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Impact of PCB Manufacturing, Design and Material on PCB Warpage

Antonio Caputo, Intel
by Antonio Caputo, Intel on June 25, 2020 10:29:38 PM EDT

The smaller form factors and finer pitches found in today’s electronic products are driving the use of smaller components and thinner PCBs [1-3], which has led to PCB warpage issues in the surface assembly process. Warpage can negatively impact yield during the SMT process when the PCB experiences peak SAC soldering temperatures in excess of 240°C, creating potential solder joint reliability issues. Design is one way to control PCB warpage, but materials, thickness, post manufacturing bake, and different PCB processing conditions can also influence warpage.

Very little work has been published evaluating the impact of fabrication on PCB warpage. iNEMI’s PCB Warpage Characterization and Minimization Project was organized to further investigate ways to control warpage. The was divided into four phases as summarized in Figure 1.

PCB_warpage_Fig1

Figure 1: iNEMI project process flow

Details of Phase 1, which included the metrology matching study, are discussed in the work by Caputo, et al [4]. This article discusses the following key findings from Phases 2-4. Parameters for the DOE legs are defined in Tables 2 and 3.

  • Phase 2 DOE: The effect of post PCB manufacturing bake on PCB warpage (i.e., Legs 1 & 2).
  • Phase 3 DOE: The effect of PCB manufacturing, thickness, and material on PCB warpage (i.e., Legs 3, 5, 7, 9, 11, 13 & 15).
  • Phase 4: Evaluate the repeatability of the results from the Phase 3 DOE by choosing two legs (Legs 9 & 11).

Experimental Set-Up

The manufacturing panel (MP) used in this work (shown in Figure 2) was ~620 mm x ~460 mm and consisted of eight shipping panels with each shipping panel having a dimension of ~79 mm x ~64 mm. Shipping panels 1, 2, 7 and 8 are corner panels, while locations 3 – 6 are center panels.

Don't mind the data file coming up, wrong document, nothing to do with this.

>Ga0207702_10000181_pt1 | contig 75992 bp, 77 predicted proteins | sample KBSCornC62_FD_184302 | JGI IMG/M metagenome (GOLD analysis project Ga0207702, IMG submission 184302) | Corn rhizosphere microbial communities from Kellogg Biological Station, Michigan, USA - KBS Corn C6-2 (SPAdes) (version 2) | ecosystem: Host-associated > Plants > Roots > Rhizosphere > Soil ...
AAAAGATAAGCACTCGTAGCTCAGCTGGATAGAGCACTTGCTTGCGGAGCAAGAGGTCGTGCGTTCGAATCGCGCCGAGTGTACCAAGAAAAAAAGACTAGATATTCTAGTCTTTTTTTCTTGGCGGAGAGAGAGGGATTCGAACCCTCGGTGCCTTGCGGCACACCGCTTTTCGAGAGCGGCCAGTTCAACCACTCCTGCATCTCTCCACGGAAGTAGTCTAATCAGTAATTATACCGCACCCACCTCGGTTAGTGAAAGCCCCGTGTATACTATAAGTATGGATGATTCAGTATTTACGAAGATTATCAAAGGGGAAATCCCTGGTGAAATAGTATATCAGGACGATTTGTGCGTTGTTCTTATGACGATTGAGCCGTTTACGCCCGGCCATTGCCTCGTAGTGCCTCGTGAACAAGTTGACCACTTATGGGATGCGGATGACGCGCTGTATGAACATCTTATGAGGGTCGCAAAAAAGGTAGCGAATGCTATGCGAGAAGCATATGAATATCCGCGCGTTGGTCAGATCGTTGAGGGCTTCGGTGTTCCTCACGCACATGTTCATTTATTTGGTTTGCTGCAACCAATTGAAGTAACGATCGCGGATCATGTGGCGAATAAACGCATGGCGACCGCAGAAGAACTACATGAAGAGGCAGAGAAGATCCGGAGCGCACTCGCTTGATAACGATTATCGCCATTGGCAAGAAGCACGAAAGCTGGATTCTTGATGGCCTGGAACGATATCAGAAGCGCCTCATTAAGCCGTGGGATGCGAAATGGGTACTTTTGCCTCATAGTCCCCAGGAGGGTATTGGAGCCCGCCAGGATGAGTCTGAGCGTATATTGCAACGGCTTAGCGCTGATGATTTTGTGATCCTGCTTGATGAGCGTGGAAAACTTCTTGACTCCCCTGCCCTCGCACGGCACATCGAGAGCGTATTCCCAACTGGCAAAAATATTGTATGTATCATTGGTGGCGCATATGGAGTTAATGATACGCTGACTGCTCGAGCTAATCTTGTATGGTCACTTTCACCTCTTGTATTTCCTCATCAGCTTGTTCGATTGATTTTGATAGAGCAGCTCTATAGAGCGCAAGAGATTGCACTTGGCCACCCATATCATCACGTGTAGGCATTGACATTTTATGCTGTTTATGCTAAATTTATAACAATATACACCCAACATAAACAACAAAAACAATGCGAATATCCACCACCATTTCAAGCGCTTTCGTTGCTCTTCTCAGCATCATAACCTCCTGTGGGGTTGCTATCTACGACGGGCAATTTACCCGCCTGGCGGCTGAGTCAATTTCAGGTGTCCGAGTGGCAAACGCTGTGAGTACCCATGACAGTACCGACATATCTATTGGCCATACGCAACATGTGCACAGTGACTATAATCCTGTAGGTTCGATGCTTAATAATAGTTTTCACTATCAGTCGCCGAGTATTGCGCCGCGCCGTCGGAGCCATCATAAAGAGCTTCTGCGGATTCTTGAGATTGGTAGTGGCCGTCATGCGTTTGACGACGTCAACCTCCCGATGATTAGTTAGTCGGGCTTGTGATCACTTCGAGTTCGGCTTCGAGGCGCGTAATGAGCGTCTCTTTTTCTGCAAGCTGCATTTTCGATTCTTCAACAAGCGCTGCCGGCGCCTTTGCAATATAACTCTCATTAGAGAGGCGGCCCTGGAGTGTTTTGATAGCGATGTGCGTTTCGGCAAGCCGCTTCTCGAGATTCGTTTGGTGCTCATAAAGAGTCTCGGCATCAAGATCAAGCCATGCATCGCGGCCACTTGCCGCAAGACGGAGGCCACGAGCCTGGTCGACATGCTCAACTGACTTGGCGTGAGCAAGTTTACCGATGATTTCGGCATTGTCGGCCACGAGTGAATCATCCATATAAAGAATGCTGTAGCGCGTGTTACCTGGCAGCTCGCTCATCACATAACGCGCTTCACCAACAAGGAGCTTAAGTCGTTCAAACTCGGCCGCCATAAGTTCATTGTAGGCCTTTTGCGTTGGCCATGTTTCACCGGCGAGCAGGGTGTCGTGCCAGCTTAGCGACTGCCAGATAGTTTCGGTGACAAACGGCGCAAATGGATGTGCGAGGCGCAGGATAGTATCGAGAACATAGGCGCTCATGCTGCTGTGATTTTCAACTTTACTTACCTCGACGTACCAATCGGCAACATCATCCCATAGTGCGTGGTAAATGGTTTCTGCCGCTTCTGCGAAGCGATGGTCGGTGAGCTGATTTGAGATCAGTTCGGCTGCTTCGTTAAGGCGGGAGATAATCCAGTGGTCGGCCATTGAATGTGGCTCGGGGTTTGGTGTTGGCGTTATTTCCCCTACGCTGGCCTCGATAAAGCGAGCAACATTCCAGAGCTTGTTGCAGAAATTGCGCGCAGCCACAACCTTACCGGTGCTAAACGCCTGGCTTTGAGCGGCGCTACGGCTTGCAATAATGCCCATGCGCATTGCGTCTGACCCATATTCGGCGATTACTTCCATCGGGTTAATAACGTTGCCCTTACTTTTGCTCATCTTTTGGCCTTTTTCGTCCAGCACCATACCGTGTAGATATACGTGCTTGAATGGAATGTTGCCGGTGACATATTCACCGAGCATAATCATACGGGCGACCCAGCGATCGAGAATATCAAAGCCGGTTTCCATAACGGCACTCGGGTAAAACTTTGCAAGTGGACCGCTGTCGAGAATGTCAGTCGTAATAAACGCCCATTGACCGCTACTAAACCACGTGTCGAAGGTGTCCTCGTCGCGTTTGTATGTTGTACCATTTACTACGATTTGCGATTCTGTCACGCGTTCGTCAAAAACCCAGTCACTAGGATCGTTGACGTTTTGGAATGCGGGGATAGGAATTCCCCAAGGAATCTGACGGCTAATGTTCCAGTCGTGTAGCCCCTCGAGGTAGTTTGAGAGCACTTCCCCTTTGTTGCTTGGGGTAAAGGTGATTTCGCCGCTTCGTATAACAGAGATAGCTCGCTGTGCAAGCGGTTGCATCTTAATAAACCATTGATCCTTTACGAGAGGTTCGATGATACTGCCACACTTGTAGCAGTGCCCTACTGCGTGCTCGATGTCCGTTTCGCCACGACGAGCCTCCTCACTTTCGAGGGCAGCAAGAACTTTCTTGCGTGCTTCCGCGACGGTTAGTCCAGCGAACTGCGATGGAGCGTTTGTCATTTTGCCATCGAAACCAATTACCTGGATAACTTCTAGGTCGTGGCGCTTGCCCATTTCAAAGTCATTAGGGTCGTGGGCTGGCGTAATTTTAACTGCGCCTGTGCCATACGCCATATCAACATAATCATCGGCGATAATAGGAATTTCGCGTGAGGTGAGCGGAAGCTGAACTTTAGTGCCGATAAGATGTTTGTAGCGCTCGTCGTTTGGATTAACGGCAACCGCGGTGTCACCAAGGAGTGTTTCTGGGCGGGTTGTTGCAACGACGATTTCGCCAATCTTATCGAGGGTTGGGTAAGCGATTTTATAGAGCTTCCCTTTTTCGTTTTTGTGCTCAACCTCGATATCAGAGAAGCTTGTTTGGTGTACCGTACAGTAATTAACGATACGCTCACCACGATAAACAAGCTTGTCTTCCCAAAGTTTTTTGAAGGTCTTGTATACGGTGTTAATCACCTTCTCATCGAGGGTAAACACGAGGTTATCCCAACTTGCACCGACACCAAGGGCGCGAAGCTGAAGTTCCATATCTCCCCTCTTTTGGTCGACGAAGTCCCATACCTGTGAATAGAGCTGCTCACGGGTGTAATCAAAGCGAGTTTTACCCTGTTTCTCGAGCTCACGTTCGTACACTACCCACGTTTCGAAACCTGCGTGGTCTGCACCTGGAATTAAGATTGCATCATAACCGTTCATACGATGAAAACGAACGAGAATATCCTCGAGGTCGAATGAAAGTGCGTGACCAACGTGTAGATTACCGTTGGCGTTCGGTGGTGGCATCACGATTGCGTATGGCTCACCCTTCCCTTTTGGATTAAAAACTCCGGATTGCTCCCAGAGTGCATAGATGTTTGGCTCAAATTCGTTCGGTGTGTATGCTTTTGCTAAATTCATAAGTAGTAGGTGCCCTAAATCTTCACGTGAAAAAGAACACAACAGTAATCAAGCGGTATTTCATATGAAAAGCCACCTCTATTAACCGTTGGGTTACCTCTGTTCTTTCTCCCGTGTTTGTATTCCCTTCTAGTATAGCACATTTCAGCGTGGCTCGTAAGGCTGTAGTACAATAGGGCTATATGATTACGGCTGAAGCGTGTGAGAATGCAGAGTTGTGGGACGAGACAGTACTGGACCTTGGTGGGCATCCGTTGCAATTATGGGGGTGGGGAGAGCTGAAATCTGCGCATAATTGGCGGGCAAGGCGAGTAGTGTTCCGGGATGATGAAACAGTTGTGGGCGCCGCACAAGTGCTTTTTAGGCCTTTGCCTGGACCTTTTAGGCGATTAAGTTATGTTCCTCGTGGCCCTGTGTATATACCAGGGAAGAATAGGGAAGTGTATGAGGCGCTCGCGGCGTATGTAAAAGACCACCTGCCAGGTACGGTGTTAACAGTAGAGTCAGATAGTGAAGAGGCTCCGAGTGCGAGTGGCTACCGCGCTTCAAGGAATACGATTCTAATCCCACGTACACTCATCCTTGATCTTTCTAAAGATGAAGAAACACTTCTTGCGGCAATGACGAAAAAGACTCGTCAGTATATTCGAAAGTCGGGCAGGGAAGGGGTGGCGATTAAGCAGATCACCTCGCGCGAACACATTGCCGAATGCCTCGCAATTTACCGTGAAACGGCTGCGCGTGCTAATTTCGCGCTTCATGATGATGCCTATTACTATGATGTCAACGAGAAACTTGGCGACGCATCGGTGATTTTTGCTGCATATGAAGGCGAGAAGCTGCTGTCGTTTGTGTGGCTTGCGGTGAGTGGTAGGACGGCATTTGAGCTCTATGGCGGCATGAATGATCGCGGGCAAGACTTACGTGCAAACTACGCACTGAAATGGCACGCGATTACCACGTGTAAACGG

Fig2

Figure 2. PCB manufacturing layout 

 

Fig3

Figure 3. Example of one shipping panel

Figure 3 shows a 4-up shipping panel. The yellow outline represents the panel area warpage measurement for each panel, while the four red boxes represent the local area BGA warpage measurement (i.e., ~13 mm x 13 mm) for each shipping panel.
A high temperature measurement warpage measurement system/technique was used to characterize the PCB warpage. The absolute warpage value was used to represent the PCB warpage or coplanarity in this study. In order to ensure that the PCB warpage measurements across all sites were technically equivalent, a metrology matching study was performed across four test sites. This matching study found that three of the four test sites met the matching study criteria and, hence, only these three test sites were used in this project [4].

PCB design and stack-up

The project team used a single 10-layer PCB design with less than 10% copper density variation across layers, and solid outriggers. PCBs with two different stack-ups were constructed to vary the PCB thicknesses (i.e., 0.6 mm & 0.8 mm). Refer to Table 1 and Figure 4, respectively, for details.

Table 1. Summary of Copper Densities

≤ 10% Copper Balance, Solid Outrigger Copper Balance

Layer

Percent Layer Copper Density

Percent Outrigger Copper Density

1

72.9

≥ 95

2

84.4

≥ 95

3

89.2

≥ 95

4

73.1

≥ 95

5

77.9

≥ 95

6

77.3

≥ 95

7

74.1

≥ 95

8

82.9

≥ 95

9

86.1

≥ 95

10

82.6

≥ 95

 

 

Fig4aFig4b

Figure 4: Stack-up for 0.6 mm (left) and 0.8 mm thick PCBs (right)

Phase 2 DOE: Effect of Post PCB Manufacturing Bake

Phase 2 evaluated the impact of post processing bake on PCB warpage. In this portion of the DOE, the press/lamination cycle, PCB thickness and material were held constant. For Leg 2, the PCB shipping panel was exposed to a post processing bake (see Table 2).

Table 2. Summary of Phase 2 DOE Parameters

DOE Leg*

PCB Fabrication Process

PCB Material

PCB Thickness (mm)

Post Processing

1

Condition A

Mid. Tg

0.8

No

2**

Condition A

Mid. Tg

0.8

Yes

   *Testing was performed at three sites
   *The press/lamination conditions A & B for each PCB supplier are summarized in Table 4.

 

Table 4. Summary of Press/Lamination Conditions

Attribute

PCB Supplier A

PCB Supplier B

Condition A

Condition B

Condition A

Condition B

Mid. Tg

High Tg

Mid.Tg

High Tg

Mid. Tg & High Tg

Mid. Tg & High Tg

Lamination Temp. (curing) °C

>170

>190

>170

>190

170

175

Heating Rate (°C/min)

1.77

2.85

1.43

2.28

 .58 (inner layer)

 .62 (outer layer)

2.4